This was a vote on an amendment offered by Rep. Kingston (R-GA) to the bill providing fiscal year 2010 funding for the Department of Agriculture, rural development, and the Food and Drug Administration and related agencies. The amendment would have prohibited any money in the bill designated for the broadband loan and loan guarantee programs being used before September 15, 2010. The amount of funding for rural broadband programs in H.R. 2997, was approximately $400 million, which had been the same amount allotted for this purpose in recent years. An additional two and a half billion dollars for the Department of Agriculture broadband grant and loan programs had been included in the massive economic stimulus package that passed earlier in the session.
Rep. Kingston began his statement in support of his amendment by noting the large previous increase in the category of broadband funding in the economic stimulus bill, and commenting that is was like “winning the lottery.” He suggested that the $400 million allotted to broadband in this funding bill was therefore not needed. Kingston said the purpose of his amendment was to prevent the Department of Agriculture from using any of this new $400 million until it had spent the $2.5 billion allotted in the stimulus package.
Kingston argued that “when the stimulus bill was passed, there was so much talk about we are going to use this money immediately, shovel-ready projects, jobs will be created. And as we know, that was when the unemployment level was 8 percent and now it is nearly 10 percent. It has not stopped the bleed and job loss. But the fact is that $2.5 billion is still sitting there, and yet we are coming along now and giving another $400 million . . . this amendment says is we can't use the $400 million until the $2.5 billion is paid down.” Kingston concluded that “all I am saying to the oftentimes gluttonous government here in Washington, D.C., is, don't go back through the buffet line until you have consumed what you've got.”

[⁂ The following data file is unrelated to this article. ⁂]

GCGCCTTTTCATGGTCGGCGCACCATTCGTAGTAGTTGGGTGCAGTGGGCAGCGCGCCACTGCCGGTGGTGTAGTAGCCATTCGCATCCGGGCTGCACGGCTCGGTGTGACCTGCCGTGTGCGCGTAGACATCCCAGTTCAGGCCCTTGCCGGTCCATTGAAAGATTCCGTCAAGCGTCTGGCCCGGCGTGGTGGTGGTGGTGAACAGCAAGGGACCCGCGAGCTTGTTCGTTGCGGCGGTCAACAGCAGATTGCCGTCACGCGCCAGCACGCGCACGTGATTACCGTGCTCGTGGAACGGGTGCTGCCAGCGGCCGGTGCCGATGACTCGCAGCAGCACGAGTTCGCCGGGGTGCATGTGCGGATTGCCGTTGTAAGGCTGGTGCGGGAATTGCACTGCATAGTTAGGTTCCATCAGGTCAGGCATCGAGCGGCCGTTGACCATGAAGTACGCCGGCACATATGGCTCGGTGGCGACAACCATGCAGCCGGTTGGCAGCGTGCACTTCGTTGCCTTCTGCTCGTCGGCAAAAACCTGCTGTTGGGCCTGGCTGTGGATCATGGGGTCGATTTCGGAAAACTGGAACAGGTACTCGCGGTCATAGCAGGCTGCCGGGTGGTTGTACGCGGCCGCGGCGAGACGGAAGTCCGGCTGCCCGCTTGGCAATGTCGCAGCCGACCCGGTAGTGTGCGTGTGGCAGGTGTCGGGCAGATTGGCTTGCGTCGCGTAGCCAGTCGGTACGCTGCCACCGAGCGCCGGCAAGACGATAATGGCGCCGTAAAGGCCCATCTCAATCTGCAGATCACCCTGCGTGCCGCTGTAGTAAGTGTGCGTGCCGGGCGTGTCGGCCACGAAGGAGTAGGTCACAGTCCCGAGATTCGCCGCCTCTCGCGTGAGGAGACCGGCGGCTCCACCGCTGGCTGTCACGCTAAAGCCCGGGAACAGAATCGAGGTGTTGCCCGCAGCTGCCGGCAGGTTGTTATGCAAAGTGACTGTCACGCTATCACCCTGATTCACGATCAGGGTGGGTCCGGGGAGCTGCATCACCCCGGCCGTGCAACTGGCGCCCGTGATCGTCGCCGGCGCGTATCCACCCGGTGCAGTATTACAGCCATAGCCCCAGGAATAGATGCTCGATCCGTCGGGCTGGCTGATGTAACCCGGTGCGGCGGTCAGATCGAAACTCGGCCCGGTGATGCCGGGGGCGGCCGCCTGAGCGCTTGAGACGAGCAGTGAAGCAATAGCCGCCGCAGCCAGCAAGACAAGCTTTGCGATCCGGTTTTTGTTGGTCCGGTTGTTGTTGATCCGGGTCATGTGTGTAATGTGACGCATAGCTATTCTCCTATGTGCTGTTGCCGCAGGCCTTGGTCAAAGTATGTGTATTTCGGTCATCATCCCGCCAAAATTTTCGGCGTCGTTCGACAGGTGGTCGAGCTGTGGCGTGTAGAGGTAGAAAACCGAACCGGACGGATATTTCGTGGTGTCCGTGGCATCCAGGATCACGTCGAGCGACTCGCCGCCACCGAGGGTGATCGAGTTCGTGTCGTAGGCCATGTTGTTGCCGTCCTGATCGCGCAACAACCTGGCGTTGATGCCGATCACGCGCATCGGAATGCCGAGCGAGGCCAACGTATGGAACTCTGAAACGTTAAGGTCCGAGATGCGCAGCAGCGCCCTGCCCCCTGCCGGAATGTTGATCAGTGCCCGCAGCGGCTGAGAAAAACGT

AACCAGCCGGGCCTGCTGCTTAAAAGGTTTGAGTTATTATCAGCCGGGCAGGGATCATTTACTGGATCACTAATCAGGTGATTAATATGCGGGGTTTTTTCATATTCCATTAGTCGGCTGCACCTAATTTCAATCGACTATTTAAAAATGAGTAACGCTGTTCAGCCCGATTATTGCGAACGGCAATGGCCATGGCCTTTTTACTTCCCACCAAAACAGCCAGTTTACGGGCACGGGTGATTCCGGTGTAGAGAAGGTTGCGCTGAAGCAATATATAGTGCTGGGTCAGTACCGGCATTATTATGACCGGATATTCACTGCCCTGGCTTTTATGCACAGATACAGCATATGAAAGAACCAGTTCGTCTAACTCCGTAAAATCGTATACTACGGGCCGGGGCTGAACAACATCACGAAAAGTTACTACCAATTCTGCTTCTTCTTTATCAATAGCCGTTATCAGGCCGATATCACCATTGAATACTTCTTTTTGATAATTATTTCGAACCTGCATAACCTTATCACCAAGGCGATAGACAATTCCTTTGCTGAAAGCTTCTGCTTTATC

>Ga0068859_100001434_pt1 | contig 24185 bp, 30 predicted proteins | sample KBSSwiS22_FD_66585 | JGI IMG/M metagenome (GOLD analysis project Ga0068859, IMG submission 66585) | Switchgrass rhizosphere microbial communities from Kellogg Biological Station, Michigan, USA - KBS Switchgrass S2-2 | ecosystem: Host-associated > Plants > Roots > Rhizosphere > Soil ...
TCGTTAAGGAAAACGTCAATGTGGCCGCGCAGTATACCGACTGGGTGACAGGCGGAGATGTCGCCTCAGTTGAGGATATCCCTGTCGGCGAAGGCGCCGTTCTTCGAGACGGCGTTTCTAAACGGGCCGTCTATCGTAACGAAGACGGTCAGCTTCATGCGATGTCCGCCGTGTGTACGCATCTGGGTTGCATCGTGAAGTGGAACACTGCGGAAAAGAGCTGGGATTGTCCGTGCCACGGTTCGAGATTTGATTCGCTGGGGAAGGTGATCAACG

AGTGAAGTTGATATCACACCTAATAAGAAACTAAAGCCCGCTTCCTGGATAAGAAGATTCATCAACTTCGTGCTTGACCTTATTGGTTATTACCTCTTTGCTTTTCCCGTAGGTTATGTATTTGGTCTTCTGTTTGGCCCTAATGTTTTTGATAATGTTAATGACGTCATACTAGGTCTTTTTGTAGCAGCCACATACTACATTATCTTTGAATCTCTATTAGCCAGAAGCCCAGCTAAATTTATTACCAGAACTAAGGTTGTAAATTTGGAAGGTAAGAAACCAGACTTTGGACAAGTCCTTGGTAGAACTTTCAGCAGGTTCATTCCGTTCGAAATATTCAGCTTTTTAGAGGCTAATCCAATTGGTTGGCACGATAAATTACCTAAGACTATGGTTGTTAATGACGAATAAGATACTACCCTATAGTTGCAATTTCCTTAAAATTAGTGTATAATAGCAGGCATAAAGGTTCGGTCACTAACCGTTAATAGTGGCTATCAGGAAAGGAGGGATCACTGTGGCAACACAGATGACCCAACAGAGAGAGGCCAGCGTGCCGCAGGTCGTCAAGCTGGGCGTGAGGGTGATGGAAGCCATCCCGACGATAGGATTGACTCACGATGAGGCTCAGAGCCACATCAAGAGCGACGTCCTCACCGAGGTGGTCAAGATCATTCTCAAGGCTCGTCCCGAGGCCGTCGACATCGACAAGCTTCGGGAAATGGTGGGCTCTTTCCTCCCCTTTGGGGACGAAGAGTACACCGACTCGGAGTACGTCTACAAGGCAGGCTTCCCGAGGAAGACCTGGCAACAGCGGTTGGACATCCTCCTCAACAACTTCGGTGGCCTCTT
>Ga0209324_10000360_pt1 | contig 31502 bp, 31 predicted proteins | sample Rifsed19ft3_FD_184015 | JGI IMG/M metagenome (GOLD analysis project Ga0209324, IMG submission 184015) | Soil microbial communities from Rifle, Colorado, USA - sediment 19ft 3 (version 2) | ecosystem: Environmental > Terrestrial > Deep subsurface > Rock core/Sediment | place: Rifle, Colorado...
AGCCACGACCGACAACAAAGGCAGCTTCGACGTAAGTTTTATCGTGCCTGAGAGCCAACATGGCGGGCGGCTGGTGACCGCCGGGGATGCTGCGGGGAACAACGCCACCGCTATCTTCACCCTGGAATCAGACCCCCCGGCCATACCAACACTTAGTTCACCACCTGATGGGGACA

Rep. DeLauro (D-CT), the chair of the Appropriations Committee subcommittee that developed H.R. 2997, opposed the amendment. She argued that prohibiting funds from being used in the manner proposed by the amendment “would gut this critical program at a time when we need to redouble our efforts in this area . . . (It would) stop critical oversight and monitoring of existing borrowers, functions that the government cannot afford to lose, especially if we are to ensure that taxpayers' dollars are well spent.
DeLauro then argued: “(N)o one can deny the need to expand (broadband) access. The United States is currently 15th in the world in providing broadband service. Only 38 percent of those living in rural America now have broadband at home, compared to 55 percent of all adult Americans. In rural communities, 24 percent of dial-up users said broadband wasn't available where they lived, more than 7 times those in cities. This is not a partisan issue. There is unanimous support for increased broadband service to rural communities.”
DeLauro then cited a statement by The National Farm Bureau that “the (funds) allocated for broadband (in the stimulus package) will help rural communities participate in a recovering economy, while modernizing rural education and health care. It creates an economic opportunity for rural Americans, (and) allows farmers and ranchers to take advantage of the technology to help them remain profitable and competitive.” She concluded by saying: “We need to do everything we can right now to promote rather than stifle economic innovation in small towns.”
The amendment was defeated by a vote of 140-292. One hundred and thirty-eight Republicans and two Democrats voted “aye”. Two hundred and fifty-three Democrats and thirty-nine Republicans voted “nay”. As a result, no restrictions were placed on when the broadband funds in H.R. 2997 could be spent.